Saturday the 9th of March 1968 to Friday the 8th of March 2019. That’s how long Frank Boyce has been pulling pints and serving customers behind a bar, most of it in Devitts pub on Camden Street. 51 years of service, 42 in Devitts. The pub was bought in February of 1977 by Willie Devitt, opened on the 4th of July 1977, and Frank was recruited a month later from The Stillorgan Orchard.
As we sit down to chat about Frank’s life’s work in the trade people are constantly walking by patting him on the shoulder, saying hello, and wishing him well. It’s clear that Frank is a man very well liked and even adored in this pub. He retired the Friday before we met and it seems he and others who work there are still processing the significance of his tenure and the prospect of Frank not being behind the bar anymore.
One of the current proprietors, Paul Mangan, is eager to make sure Frank gets the acclaim and props that he is due. Willie Devitt, who still has a share in the pub is similarly keen and sits in on my chat with Frank to share his memories of Frank’s contribution to the pub and to recollect his working relationship with Frank over more than 4 decades. Not only did Frank work with Willie over this time but he also got to see Willie’s children grow up on the premises at a time when it was common for publicans and their families to live on the floors above the pub. This area is now the upstairs function room. It’s clear, even to someone meeting him for the first time, that Frank is as much a part of the DNA of the pub as anyone to have worked here since it opened.
Frank is a Longford man by birth, hailing from the town of Leegan, and it was as a result of an advert in the Irish Press in the 60’s that got him into the pub trade. He started off in the Glenview Hotel in Wicklow learning his trade. In Kiernan’s pub in Leegan Frank helped Mick Kiernan in bottling the Guinness sold by the pub with a label custom made bearing the name of the brewery and the pub. Frank recollects having to go around the local area picking up bottles that had been discarded by those who bought take out. They then brought the bottles back to the pub to be washed in a vat of water drawn from a local well. It’s not quite the levels of cleanliness we’re accustomed to these days in modern pubs.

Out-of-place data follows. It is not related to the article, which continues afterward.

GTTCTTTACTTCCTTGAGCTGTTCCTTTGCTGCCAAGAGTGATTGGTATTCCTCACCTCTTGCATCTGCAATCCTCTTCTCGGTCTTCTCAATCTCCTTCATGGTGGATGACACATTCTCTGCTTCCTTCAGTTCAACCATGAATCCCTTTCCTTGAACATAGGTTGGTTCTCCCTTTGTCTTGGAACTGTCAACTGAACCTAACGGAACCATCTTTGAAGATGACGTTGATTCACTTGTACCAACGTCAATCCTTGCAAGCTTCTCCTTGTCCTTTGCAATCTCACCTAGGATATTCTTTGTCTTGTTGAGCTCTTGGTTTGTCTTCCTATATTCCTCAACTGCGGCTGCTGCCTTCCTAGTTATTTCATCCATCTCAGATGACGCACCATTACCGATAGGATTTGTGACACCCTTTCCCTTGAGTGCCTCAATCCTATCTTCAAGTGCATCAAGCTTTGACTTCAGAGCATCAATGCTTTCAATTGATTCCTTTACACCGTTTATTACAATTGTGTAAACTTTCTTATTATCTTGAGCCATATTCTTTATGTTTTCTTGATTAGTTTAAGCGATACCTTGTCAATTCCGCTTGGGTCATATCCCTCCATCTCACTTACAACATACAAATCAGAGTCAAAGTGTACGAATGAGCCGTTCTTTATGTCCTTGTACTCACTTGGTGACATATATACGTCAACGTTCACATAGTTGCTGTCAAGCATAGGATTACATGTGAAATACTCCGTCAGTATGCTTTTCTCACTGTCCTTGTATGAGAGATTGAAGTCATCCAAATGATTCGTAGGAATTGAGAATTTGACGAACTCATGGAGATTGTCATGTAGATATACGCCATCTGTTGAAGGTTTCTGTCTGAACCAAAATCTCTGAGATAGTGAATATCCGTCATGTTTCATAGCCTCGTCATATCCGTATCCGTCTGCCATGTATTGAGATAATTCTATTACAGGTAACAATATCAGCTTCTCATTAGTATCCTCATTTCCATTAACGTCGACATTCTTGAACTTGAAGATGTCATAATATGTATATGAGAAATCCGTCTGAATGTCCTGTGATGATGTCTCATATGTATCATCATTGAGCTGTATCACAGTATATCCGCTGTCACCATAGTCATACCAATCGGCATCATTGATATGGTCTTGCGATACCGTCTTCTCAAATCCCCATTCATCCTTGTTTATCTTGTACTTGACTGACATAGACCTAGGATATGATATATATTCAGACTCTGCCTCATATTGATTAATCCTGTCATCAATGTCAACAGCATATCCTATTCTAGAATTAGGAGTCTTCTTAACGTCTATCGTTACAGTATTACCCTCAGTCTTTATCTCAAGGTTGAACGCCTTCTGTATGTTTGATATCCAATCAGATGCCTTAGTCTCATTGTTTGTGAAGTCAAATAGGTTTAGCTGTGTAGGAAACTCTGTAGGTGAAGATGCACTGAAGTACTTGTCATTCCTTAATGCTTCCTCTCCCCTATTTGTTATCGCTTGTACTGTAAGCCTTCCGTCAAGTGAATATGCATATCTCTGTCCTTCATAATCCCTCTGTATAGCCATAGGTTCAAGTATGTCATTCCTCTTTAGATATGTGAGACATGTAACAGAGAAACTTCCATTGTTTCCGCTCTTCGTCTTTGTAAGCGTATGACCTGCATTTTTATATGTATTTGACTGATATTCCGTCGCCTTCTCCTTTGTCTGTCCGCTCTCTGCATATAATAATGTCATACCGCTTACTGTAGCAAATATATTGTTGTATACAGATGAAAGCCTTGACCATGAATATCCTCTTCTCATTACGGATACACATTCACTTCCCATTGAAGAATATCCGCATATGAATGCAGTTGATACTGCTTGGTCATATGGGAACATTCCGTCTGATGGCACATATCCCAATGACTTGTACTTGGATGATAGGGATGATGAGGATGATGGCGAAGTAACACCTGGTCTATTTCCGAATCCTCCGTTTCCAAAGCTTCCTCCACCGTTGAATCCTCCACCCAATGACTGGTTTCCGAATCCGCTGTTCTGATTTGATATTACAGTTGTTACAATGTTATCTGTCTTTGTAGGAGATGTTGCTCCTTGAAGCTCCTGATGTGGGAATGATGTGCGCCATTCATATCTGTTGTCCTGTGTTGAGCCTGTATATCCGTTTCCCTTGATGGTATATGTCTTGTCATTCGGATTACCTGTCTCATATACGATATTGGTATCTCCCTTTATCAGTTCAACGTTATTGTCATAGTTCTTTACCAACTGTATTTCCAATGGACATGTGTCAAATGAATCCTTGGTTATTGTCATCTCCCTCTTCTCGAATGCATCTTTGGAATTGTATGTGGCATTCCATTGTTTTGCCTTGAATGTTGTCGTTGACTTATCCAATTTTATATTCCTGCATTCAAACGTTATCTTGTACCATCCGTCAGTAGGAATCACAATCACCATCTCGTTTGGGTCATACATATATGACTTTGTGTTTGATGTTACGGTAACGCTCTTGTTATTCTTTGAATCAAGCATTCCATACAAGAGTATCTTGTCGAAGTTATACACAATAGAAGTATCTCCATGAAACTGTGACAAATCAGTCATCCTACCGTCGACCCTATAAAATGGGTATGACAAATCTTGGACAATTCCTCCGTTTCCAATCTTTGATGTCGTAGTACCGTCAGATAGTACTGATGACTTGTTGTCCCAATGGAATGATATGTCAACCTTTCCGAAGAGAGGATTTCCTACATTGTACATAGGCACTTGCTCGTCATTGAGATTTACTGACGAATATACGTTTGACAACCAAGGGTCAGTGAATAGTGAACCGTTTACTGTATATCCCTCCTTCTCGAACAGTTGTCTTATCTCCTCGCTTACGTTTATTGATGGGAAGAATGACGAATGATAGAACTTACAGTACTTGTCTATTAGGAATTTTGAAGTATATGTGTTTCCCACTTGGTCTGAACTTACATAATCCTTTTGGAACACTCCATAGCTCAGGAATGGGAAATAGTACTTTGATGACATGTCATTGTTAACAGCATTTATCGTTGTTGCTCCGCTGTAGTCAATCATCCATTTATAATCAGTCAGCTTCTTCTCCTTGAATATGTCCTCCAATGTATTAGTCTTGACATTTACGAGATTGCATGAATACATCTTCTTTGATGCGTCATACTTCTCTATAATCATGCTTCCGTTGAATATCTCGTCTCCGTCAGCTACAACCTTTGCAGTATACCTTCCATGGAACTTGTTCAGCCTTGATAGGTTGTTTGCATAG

From Kildare Frank moved to Dublin, working in The Countess Bar on Townsend Street, The Stillorgan Orchard and The Dropping Well in Milltown. Willie Devitt’s cousin, Andy, was the original connection that initially brought Frank to Devitts following its opening.
Devitts has for a long time been known as a pub where people go to watch and commentate upon sports, and Frank has seen many famous faces come in as regular visitors. In his days in The Dropping Well in Milltown his among the customers that he served were Johnny Giles, Eamon Dunphy, Mick Meegan, and Pat Dunne. Billy Quinn and his Ireland international son Niall were familiar faces to Frank while in Devitts, Billy having known Willie from Tipperary. He also had high praise for boxer Gerry Coleman who would drink on Camden Street.
I asked Frank if he has any favourite customers or famous faces over the years. One man that stood out to him was Irish Press sports writer Con Houlihan, a man he describes as extremely intelligent, extremely tall, and very pleasant. It was a regular occurrence for Houlihan to mention Devitts in his columns in the Press. He recounts one story of when Houlihan was seated at the end of the bar with his feet up on a stool snoring away. That’s a testament to how comfortable Con Houlihan felt at Devitts and several of Dublin’s other top hostelries.
Frank recollects the trade that Devitt’s used to benefit from the nearby Olympic Ballroom that once stood around the corner on Pleasants Street. He recalls Joe Dolan, Dickie Rock, Tom Dunphy, Brendan Boyer and other well known musicians dropping in for a pint. Wednesday and Saturday were the big nights at the Olympic, with Wednesdays being for adults, and Saturdays being the Showband night, with bands like The Hi-Lows, The Miami, The Royal, among others.